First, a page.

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Simone de Beauvoir and a Global Theory of Feminist Recognition
Monica Mookherjee

recognition, in contrast to her ‘transformative’ approach grounded on parity of social status, to presuppose an individual who seeks recognition by identifying with ascribed social identifications. However, while the pursuit of authenticity in this sense seems applicable to cultural or national groups, and is keenly reflected in social movements such as German Romanticism (Zurn 2003 : 530), it does not appear to

in Recognition and Global Politics
M. Anne Brown

‘revolutionary’ – the heightened emotion of the bloody sacrifice for the preservation of the true way – over a willingness to face the confused field of the everyday as the principal dimension of political change. The revolutionary tradition of the past century has shrouded death for a cause in a romantic garb. It is a tradition in which ‘romanticism and revolutionary impulse fused in a cult of action’ … The suicidal student pledge contained the lines: ‘… I may be beheaded, my blood may flow, but the people’s Square will not be lost’. The cult worked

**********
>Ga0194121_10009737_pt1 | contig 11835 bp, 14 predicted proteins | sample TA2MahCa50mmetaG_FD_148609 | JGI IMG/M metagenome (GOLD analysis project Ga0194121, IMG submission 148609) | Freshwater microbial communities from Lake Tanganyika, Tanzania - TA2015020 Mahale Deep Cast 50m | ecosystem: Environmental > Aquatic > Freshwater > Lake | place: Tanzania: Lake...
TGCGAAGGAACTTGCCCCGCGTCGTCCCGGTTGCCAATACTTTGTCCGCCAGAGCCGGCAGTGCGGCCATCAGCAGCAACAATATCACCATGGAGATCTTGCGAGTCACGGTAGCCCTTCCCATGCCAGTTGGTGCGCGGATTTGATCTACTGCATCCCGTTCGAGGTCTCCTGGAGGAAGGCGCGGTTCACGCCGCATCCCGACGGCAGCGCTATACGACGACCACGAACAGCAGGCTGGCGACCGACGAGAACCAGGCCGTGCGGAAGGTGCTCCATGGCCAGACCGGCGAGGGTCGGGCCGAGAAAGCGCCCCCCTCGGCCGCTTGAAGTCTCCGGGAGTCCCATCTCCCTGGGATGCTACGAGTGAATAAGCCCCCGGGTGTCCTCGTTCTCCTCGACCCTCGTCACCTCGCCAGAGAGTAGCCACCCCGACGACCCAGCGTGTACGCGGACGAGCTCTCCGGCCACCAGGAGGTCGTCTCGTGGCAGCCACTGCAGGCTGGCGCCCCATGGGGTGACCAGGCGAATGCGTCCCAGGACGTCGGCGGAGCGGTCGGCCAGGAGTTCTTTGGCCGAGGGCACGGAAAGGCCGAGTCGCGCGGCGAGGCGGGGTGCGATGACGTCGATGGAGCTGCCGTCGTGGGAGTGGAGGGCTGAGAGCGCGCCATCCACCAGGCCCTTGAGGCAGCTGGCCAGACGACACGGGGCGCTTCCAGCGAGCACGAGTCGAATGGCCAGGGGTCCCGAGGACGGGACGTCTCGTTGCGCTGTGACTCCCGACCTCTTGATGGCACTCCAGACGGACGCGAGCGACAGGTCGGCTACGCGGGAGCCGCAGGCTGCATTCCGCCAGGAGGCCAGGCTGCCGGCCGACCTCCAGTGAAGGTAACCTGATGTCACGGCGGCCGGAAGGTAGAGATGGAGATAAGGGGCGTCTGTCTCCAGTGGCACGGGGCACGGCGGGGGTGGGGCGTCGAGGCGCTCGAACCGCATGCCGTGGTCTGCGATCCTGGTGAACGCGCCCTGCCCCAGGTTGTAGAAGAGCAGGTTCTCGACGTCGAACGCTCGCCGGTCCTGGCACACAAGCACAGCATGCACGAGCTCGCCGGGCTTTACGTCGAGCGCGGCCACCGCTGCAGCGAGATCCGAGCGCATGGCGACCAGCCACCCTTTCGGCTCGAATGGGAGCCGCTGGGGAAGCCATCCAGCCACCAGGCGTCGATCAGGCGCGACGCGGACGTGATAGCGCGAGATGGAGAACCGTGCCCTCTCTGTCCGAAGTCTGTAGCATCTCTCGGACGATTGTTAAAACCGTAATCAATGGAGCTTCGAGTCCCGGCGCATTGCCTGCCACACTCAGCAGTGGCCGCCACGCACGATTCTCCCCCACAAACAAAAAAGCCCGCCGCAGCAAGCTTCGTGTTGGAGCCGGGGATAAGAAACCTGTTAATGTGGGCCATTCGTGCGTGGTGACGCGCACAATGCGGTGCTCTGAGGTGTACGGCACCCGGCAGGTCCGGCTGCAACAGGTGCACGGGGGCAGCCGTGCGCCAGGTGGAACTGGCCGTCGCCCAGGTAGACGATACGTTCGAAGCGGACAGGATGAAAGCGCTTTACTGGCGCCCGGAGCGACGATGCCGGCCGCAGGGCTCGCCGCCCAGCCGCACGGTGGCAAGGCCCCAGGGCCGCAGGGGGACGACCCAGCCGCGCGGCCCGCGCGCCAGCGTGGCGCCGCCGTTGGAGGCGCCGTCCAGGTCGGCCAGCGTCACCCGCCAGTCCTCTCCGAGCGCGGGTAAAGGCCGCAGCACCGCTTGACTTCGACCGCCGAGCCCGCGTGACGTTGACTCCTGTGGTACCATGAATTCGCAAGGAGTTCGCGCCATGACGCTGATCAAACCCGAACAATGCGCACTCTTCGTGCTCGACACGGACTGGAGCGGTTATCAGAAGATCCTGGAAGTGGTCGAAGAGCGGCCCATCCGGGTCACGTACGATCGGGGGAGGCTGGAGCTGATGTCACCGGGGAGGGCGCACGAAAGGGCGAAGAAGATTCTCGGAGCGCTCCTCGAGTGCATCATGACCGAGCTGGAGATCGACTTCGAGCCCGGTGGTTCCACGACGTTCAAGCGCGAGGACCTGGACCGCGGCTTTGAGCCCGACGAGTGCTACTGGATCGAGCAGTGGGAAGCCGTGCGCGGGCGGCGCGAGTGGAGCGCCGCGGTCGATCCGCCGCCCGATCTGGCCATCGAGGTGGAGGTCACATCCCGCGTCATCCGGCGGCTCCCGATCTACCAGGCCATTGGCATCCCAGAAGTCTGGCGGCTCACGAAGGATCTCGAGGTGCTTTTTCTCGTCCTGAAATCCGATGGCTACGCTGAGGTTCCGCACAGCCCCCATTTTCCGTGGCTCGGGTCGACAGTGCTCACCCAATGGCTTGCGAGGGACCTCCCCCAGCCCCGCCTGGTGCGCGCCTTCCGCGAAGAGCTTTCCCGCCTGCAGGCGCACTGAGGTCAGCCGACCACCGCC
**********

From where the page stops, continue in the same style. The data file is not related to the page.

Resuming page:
in Human rights and the borders of suffering